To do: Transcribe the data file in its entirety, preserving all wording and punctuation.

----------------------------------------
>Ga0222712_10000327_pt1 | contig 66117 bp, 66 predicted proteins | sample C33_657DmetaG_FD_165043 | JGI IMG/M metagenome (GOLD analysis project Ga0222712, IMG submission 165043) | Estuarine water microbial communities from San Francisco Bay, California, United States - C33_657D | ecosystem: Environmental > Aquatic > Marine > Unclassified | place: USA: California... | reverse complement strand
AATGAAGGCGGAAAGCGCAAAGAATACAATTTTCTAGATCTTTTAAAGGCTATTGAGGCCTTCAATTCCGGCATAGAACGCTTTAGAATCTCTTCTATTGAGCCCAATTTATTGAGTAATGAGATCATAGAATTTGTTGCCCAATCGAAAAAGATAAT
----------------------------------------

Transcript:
>Ga0222712_10000327_pt1 | contig 66117 bp, 66 predicted proteins | sample C33_657DmetaG_FD_165043 | JGI IMG/M metagenome (GOLD analysis project Ga0222712, IMG submission 165043) | Estuarine water microbial communities from San Francisco Bay, California, United States - C33_657D | ecosystem: Environmental > Aquatic > Marine > Unclassified | place: USA: California... | reverse complement strand
AATGAAGGCGGAAAGCGCAAAGAATACAATTTTCTAGATCTTTTAAAGGCTATTGAGGCCTTCAATTCCGGCATAGAACGCTTTAGAATCTCTTCTATTGAGCCCAATTTATTGAGTAATGAGATCATAGAATTTGTTGCCCAATCGAAAAAGATAAT